How this intimate apparel factory manufacturing for the likes of Victoria’s Secret and Calvin Klein is empowering 18,000 women in rural Andhra Pradesh

Pachipala Dora Swamy, HerStory’s Women on A Mission awardee for HeForHer, speaks about how his intimate apparel company Brandix India is helping thousands of rural women in Andhra Pradesh.

How this intimate apparel factory manufacturing for the likes of Victoria’s Secret and Calvin Klein is empowering 18,000 women in rural Andhra Pradesh

Thursday March 28, 2019,

8 min Read

Pachipala Dora Swamy - Partner, Brandix India addressing his employees.

Brandix India Apparel City in Visakhapatnam, Andhra Pradesh employs 22,000 people. Out of which 18,000 are women. That’s a staggering 82 percent, which its India partner Pachipala Dora Swamy tells me, makes the company one of the largest women employing units in the apparel industry in a single location in the country.

Brandix is Sri Lanka’s single largest apparel exporter, employing over 48,000 associates and supported by 42 manufacturing facilities located within Sri Lanka, India and Bangladesh.

At its Apparel City in Visakhapatnam, these 18,000 rural women manufacture some of the finest intimate apparel for top global brands including Victoria’s Secret, PINK, Marks & Spencer, and Calvin Klein, among others.

Dora Swamy says Brandix India started out with a focussed mission - to convert ordinary, underconfident and middle-school educated women into confident professionals.

Factory and beyond

“The women we employ come from 600 villages surrounding the apparel part. Most of these women, who have just completed their seventh standard schooling are selected through a simple interview and a test. After a month’s training, they are placed in production units. We have also initiated special efforts in local villages to attract more women to join,” he explains.

Dora Swamy is a perfect example of #HeForHer, the award he won recently at HerStory’s Women on a Mission Summit. For, in a country like India, male support is also imperative to create large-scale impact and empowerment of women.

Brandix India’s success story is also one of Dora Swamy’s struggles to rise above ordinary circumstances and odds to reach where he is today - making a mark by creating employment for thousands of women. This, he does, without any fanfare or noise.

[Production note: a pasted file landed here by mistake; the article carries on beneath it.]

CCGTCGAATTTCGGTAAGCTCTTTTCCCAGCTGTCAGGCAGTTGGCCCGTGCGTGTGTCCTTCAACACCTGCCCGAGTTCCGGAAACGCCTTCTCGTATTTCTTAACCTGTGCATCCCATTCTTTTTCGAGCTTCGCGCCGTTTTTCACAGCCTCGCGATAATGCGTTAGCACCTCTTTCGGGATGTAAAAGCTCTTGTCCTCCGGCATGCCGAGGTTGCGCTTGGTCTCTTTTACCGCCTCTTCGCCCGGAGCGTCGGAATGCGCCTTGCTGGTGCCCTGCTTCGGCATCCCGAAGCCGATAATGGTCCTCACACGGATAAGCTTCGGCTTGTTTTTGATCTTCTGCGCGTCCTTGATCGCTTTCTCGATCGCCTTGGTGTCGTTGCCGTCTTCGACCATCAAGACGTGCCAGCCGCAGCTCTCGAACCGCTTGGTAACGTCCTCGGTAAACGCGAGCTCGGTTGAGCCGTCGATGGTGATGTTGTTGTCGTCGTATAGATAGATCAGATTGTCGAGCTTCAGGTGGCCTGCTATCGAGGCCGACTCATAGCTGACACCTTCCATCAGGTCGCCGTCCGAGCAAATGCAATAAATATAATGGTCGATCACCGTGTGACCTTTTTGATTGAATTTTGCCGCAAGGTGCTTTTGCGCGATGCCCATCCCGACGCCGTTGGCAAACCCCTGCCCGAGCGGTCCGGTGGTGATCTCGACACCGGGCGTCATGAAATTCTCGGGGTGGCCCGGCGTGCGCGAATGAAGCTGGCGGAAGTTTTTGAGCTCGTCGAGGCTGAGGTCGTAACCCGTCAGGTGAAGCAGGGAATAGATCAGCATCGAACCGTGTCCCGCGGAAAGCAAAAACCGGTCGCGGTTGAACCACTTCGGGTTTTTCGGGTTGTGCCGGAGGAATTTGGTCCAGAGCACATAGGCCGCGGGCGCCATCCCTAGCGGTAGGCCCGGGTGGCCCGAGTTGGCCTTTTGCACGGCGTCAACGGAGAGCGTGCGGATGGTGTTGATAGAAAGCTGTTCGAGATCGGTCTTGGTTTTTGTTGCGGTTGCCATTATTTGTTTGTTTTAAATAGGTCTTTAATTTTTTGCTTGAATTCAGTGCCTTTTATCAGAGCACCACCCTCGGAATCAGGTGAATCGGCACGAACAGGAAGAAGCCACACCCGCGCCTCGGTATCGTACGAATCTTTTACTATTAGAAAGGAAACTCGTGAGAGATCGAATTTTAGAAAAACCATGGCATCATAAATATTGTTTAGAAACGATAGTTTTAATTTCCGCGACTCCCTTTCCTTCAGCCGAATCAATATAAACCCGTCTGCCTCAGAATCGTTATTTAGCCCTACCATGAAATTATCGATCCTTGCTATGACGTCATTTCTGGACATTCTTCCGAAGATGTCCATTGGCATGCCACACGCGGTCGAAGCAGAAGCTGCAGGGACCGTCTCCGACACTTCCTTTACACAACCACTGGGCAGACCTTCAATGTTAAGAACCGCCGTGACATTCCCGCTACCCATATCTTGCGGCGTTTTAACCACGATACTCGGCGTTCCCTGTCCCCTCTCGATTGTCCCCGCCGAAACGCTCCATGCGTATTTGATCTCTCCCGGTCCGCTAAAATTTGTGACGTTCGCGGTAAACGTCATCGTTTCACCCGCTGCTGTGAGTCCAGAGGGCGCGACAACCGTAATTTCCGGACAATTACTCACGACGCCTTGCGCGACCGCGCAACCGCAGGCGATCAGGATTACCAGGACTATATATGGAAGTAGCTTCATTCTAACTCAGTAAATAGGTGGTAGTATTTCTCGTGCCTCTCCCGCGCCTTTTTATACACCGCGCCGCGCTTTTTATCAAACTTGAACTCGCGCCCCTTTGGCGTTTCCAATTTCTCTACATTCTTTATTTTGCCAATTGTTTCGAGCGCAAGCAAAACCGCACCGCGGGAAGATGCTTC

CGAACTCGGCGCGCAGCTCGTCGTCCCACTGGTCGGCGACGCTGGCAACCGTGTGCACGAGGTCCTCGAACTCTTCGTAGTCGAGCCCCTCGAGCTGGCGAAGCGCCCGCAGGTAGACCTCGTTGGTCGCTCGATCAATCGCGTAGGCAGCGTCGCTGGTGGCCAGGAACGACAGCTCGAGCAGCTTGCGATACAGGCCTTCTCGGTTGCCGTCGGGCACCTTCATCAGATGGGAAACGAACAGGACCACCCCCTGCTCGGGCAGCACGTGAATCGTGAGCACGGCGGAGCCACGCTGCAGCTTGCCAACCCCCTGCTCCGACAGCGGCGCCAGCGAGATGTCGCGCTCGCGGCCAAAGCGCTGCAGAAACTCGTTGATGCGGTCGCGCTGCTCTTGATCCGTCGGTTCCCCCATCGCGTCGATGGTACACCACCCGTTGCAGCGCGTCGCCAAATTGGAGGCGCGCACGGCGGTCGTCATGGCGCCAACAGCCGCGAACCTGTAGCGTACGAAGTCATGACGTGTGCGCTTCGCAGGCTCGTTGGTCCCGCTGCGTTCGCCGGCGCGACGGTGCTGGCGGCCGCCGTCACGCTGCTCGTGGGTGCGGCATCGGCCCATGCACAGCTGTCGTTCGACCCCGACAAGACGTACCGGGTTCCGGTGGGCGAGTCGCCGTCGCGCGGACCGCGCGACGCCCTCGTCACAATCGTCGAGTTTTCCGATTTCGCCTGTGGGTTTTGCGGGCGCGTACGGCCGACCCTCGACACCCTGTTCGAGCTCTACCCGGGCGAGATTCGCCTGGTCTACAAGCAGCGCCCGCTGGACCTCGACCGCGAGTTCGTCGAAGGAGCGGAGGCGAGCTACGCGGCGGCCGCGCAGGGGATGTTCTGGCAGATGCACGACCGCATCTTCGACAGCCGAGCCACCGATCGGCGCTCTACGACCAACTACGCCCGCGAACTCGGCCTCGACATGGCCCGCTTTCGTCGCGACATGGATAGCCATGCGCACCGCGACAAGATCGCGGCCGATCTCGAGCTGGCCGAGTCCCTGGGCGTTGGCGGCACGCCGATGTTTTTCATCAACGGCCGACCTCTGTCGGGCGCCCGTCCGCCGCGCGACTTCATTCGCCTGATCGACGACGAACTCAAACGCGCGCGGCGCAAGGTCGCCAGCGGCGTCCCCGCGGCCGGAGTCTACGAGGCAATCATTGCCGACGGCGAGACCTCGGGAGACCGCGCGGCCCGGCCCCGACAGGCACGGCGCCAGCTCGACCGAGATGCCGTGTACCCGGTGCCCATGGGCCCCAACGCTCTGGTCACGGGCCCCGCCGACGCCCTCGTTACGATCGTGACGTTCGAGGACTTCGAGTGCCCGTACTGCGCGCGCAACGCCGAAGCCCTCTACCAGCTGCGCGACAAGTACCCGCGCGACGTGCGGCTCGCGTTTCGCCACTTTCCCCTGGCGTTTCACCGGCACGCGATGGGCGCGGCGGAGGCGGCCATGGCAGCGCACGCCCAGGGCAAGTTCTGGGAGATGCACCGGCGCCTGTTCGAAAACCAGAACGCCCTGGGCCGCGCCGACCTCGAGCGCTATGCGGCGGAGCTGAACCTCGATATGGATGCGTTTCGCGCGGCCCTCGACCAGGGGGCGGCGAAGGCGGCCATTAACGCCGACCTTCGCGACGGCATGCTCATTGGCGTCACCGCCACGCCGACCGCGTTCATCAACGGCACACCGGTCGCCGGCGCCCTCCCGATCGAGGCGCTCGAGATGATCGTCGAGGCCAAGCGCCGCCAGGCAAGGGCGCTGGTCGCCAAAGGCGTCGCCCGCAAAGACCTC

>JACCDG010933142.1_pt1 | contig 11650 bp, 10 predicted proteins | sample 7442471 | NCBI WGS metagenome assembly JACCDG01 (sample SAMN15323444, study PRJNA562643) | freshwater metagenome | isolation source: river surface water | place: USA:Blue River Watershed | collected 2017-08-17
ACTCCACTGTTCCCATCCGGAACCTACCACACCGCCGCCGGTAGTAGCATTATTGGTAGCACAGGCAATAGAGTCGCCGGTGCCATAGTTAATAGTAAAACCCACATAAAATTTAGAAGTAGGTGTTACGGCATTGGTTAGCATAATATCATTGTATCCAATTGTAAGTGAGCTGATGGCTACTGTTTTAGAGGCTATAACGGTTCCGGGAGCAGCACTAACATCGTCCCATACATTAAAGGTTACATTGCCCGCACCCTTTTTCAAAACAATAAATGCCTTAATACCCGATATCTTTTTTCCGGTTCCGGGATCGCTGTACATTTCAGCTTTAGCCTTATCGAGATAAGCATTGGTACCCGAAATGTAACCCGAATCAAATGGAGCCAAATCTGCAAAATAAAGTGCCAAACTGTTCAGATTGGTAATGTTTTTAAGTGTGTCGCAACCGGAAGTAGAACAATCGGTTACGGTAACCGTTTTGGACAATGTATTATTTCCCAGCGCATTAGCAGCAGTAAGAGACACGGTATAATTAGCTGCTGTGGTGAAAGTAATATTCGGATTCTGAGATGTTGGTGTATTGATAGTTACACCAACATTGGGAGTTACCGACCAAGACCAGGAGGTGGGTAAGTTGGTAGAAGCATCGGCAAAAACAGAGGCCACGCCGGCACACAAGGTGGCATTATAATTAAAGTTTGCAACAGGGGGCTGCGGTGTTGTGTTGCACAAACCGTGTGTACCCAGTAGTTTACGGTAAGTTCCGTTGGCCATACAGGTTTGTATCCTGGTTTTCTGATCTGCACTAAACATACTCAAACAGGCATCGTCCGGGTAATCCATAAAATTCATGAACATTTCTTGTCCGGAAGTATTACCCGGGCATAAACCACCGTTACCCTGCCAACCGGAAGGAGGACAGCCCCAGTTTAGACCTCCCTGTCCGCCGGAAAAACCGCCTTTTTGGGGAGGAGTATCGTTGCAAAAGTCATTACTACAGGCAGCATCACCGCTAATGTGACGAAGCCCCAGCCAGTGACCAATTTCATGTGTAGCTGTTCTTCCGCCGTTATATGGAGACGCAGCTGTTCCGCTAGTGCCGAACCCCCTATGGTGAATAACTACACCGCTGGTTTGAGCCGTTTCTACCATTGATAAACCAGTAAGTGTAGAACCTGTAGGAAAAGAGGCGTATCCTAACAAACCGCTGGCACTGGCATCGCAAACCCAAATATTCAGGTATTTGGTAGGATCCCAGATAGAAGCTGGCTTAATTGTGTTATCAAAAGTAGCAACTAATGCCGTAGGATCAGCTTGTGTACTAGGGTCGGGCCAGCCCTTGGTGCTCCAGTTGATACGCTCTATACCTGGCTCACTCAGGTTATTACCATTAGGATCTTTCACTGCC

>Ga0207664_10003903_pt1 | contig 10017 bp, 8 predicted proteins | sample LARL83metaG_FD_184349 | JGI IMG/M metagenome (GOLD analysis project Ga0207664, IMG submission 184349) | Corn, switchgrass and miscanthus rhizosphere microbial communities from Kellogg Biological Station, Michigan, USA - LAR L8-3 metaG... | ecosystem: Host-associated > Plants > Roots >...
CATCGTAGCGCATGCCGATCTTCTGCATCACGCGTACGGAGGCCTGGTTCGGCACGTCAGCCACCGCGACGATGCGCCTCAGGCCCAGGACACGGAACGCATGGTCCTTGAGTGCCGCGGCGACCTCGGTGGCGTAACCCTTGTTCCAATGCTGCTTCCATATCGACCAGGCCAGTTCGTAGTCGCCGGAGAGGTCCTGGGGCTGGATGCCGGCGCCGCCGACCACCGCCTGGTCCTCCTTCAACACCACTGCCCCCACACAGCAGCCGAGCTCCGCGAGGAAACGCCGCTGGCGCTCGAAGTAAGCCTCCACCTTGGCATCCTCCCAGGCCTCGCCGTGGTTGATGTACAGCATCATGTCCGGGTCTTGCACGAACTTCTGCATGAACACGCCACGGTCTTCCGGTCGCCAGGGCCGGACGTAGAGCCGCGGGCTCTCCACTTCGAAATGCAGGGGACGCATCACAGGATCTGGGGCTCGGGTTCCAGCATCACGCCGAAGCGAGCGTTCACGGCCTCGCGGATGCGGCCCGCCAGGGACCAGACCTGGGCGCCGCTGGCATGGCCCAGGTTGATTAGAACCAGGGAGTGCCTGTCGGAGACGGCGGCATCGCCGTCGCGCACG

Against the odds

Pachipala Dora Swamy - Partner, Brandix India Apparel City, Visakhapatnam.

Dora Swamy was born and raised in a farmer’s family in the remote village of Baatagurrevari Palli in the Chittoor district of Andhra Pradesh. “During those days, my village had no electricity. I used to walk two miles every day to attend the village government school. My struggles during  childhood days have made me what I am today. Many things we take for granted were everyday struggles for me,” he says.

After completing his intermediate studies at the nearby town of Pileru, he explored several options like BSc, and BPharm. But, he finally decided on Fine Arts, completing his Bachelors in Fine Arts with a specialisation in Photography and Cinematography from JNTU, Hyderabad.

“Right from my younger days, I had a strong affinity and instinct towards creativity and this prompted me to start an advertising and publicity company. I was in the field for almost fifteen years and made a name for myself. I realised I wanted to work for the welfare of the underprivileged. I worked to promote government schemes by developing very low-cost promotion material for the health of rural women and children. Several of these have been done in coordination and were beneficial to many. While working on this, I realised that my  heart lies in working for this section of the society,” he informs us.

Work is worship

Women at work

During this time, he got an opportunity to join Brandix India as a partner through a common friend.  His goal was to bring together a team of Brandix India Apparel City (BIAC) under a philosophy of “creating a workplace a temple and work as worship”.

The 1,000-acre campus in the port city works on an avant-garde ‘fibre to store’ concept. The concept is simple - it brings together world-class apparel chain partners from the design table to consumer brands in a flawless integration process.

Dora Swamy says that it was a conscious effort by Brandix India to employ a large pool of women.

“We find that the selected women are skilled for the work that needs to be done at Brandix India. They are also more diligent, and an improvement in their prospects not only helps the entire household, but also benefits the next generation.”